Kingmakers of Oakland dedicated to improving education system for young Black men

Friday, February 4, 2022
Oakland nonprofit dedicated to improving education for young Black men
Meet the Kingmakers of Oakland, a nonprofit dedicated to improving the education system for young Black men.

OAKLAND, Calif. (KGO) -- Late last year the Golden State Warriors Community Foundation made a big announcement worth $1.85 million. That money is going to 51 Bay Area nonprofits. The team's former Oakland practice gym is also turning into a flagship facility for Generation Thrive, the team's nonprofit hub that supports other Bay Area nonprofits and schools through education and wellness.

"When we transitioned from Oracle Arena to Chase Center, this was in 2019, we often talked about how we're leaving a building and not a city," Brandon Schneider, president and COO of the Golden State Warriors, said.

ABC7 News saw the list of organizations benefitting from the move and noticed Kingmakers of Oakland. We connected with their co-founder and CEO, Chris Chatmon, to learn more.

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"Simply put, our goals are to improve educational life outcomes of Black boys from pre-school through 12th grade," Chatmon said. "Oakland has been a ground zero way before 2010."

In 2010, former OUSD Superintendent Dr. Anthony Smith introduced Chatmon as the new and first executive director of the African American Male Achievement Program, or AAMA.

AAMA is still thriving within Oakland schools today and has spread to campuses around the country. It has a proven track record of increasing equity and implementing practices that support Black male students by using a highly targeted approach.

District-wide, the Black male graduation rate has improved from 42% to 57% and grade point averages are now 25% higher for students who participated in AAMA's Manhood Development Program. Sakima "Kimo" Williams is one of the facilitators.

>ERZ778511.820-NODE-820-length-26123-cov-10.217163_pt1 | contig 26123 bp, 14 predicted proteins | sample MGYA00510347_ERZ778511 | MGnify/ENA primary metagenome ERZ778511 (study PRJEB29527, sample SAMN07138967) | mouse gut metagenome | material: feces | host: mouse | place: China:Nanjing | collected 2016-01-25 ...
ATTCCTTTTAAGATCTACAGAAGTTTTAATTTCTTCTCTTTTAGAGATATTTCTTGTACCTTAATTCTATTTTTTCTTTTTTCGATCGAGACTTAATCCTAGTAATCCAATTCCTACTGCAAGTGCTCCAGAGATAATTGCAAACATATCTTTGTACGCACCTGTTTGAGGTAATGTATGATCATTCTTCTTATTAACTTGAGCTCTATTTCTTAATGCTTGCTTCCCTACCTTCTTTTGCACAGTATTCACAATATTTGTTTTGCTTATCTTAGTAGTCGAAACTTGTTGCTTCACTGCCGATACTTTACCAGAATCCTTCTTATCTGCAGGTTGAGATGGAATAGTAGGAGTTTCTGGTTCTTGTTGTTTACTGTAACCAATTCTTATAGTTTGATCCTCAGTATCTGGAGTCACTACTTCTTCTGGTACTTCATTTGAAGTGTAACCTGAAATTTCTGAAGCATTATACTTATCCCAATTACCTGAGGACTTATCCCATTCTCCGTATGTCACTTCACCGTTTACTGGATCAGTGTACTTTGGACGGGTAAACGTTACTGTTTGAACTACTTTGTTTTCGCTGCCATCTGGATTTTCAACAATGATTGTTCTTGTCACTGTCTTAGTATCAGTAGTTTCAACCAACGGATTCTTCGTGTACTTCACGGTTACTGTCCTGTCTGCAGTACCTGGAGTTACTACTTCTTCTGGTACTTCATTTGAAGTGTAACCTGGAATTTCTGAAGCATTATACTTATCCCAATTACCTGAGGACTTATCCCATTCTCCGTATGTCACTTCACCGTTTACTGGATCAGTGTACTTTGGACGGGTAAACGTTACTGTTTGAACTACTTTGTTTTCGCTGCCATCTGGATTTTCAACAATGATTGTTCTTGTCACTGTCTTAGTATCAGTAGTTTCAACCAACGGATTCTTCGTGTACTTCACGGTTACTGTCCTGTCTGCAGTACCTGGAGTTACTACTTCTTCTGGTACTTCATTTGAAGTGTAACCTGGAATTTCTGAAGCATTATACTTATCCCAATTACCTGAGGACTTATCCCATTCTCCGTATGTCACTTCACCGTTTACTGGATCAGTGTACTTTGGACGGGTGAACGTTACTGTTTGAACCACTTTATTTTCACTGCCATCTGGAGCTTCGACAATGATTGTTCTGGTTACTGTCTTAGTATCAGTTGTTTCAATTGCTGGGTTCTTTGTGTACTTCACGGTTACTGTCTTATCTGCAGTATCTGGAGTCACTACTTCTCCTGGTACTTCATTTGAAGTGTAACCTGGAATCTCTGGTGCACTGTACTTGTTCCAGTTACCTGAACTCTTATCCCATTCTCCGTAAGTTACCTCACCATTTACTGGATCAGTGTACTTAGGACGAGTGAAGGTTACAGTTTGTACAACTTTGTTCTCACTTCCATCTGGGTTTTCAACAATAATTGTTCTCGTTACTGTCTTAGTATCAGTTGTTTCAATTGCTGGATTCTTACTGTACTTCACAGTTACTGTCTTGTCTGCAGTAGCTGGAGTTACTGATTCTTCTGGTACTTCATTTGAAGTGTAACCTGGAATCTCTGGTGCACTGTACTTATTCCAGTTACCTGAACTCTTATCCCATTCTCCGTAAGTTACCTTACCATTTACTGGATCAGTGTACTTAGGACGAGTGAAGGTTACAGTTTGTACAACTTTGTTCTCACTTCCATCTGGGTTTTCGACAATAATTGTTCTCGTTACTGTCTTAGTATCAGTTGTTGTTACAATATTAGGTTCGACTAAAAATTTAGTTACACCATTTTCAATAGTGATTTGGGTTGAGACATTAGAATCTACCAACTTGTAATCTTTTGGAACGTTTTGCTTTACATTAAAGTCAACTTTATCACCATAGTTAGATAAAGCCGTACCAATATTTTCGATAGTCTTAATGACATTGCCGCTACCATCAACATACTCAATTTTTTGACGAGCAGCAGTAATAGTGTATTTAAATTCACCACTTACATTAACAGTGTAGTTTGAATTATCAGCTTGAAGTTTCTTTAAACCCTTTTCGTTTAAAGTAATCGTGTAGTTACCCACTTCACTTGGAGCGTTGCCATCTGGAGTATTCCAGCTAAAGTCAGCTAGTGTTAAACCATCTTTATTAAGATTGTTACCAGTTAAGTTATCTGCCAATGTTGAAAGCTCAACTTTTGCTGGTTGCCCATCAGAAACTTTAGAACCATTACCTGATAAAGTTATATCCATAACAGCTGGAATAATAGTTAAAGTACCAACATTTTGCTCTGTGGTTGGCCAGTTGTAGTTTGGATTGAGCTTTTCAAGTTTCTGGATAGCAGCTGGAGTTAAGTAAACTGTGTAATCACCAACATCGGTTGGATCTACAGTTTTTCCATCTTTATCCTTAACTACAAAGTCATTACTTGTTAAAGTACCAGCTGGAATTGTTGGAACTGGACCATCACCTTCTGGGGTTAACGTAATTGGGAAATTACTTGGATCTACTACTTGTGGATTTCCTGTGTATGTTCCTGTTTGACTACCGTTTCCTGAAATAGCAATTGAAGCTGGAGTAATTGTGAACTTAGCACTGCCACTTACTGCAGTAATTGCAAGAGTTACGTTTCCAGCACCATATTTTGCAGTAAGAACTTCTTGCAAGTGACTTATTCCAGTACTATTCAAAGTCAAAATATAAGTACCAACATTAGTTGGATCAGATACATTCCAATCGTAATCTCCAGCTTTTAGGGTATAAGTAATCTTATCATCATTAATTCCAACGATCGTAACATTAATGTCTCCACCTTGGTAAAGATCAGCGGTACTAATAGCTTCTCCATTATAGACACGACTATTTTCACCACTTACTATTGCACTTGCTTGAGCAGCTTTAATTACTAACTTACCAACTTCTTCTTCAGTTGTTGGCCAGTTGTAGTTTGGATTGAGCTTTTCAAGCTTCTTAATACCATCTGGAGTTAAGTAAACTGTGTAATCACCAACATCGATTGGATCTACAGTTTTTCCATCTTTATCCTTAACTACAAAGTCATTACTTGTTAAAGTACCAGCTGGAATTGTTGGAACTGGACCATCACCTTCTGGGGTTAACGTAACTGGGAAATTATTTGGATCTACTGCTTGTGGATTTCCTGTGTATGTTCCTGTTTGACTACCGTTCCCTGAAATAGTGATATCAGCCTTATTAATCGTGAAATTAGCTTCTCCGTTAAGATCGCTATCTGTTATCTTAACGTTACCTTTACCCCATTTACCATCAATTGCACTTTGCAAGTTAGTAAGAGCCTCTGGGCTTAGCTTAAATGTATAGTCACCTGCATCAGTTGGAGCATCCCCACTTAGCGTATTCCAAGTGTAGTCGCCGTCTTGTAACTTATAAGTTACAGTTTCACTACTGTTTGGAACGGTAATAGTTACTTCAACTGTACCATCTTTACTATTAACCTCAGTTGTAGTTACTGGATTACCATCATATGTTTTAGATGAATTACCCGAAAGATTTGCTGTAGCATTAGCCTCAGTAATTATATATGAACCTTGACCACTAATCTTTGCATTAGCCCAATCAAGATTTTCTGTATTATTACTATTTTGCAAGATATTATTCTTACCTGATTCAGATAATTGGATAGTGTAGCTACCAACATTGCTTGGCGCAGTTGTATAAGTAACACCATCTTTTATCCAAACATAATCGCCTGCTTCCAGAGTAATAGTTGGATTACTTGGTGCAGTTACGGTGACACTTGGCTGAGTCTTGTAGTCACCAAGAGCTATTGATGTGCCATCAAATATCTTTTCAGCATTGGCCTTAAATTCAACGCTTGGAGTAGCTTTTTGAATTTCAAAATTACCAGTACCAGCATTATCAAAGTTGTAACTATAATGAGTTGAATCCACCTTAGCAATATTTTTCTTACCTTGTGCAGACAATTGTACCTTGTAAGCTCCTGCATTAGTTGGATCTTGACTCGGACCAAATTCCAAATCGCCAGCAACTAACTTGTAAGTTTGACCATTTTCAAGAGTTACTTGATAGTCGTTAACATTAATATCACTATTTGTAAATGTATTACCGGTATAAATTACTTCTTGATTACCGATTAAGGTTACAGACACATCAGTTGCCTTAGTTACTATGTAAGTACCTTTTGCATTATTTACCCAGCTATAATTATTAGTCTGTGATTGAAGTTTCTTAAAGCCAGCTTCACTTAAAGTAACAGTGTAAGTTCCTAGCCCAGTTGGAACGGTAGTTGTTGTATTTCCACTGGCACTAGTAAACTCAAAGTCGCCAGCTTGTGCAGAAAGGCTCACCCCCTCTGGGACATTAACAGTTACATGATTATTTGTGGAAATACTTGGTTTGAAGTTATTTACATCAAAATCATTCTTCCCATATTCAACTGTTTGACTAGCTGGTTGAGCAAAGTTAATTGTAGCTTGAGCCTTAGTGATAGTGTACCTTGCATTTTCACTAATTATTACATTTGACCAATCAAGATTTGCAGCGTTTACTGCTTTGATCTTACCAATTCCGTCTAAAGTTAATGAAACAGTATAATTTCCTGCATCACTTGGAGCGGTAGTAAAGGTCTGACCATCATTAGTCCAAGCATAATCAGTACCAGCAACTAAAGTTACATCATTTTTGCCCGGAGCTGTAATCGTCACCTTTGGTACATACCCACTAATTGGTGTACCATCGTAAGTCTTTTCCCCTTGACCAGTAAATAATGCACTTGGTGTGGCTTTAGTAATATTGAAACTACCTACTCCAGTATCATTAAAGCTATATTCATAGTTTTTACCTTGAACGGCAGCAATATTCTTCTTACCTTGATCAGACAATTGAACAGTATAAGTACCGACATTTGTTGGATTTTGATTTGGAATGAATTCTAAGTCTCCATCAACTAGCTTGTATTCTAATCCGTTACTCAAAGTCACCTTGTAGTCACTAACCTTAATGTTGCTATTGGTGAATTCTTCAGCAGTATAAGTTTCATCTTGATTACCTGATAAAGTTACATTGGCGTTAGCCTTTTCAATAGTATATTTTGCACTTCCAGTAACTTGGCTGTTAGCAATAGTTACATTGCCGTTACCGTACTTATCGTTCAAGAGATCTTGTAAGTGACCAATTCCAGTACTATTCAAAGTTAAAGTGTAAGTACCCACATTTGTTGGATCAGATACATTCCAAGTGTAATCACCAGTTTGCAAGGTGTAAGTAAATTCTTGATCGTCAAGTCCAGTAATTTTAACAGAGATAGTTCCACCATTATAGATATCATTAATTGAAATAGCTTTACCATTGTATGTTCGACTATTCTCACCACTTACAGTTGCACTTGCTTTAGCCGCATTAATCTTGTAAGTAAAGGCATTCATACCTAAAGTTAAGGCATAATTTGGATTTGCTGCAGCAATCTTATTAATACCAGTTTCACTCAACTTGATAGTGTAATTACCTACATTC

"I'm engaging my students on how to write an argumentative essay," Williams said. "I'm just doing it through their perspective and their lens. I'm choosing magazine articles and I'm choosing books that speak to them. That inspires them to show up and to perform."

Cultural competency has been a benefit of the program as well.

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"Our English teacher at Claremont asked me to come in and help introduce Harper Lee's 'To Kill A Mockingbird,'" Williams continued. "The N-word is addressed many times throughout the book. As a white male teacher, he didn't really feel comfortable addressing it, so he wanted to work collaboratively with me."

AAMA is also responsible for recruiting and retaining the majority of OUSD's Black male teachers.

"I can't tell you how incredible it is to enter a room and every teacher in there -- are all brothers with the same goal, the same vision," Williams added.

While AAMA was born first, Kingmakers of Oakland is now the big brother. Chatmon co-created it in 2018 to accomplish a bigger vision. It provides training and resources for all facilitators, district partners and educators to shift six pillars to benefit Black boys. The pillars are curriculum and pedagogy, youth voice and leadership, Black teacher retention, community and family engagement, narrative change and policy.

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"We believe that many of our young kings and queens don't know they are royalty because they don't know who they are or who's they are," Chatmon said. "We work with school districts in the state of California and across the country to actually curate and offer African-centered curriculum where not only Black boys and girls thrive, but all children benefit from knowing the historical contributions throughout the diaspora that have impacted civilization."

In Chatmon's words, they are "healing the fish by treating the toxic ecosystem."

Because of the success of the African American Male Achievement program, OUSD's Office of Equity was created. It serves other marginalized students like Black girls, Latino and LGBTQ students.

To learn more about Kingmakers of Oakland, visit their website.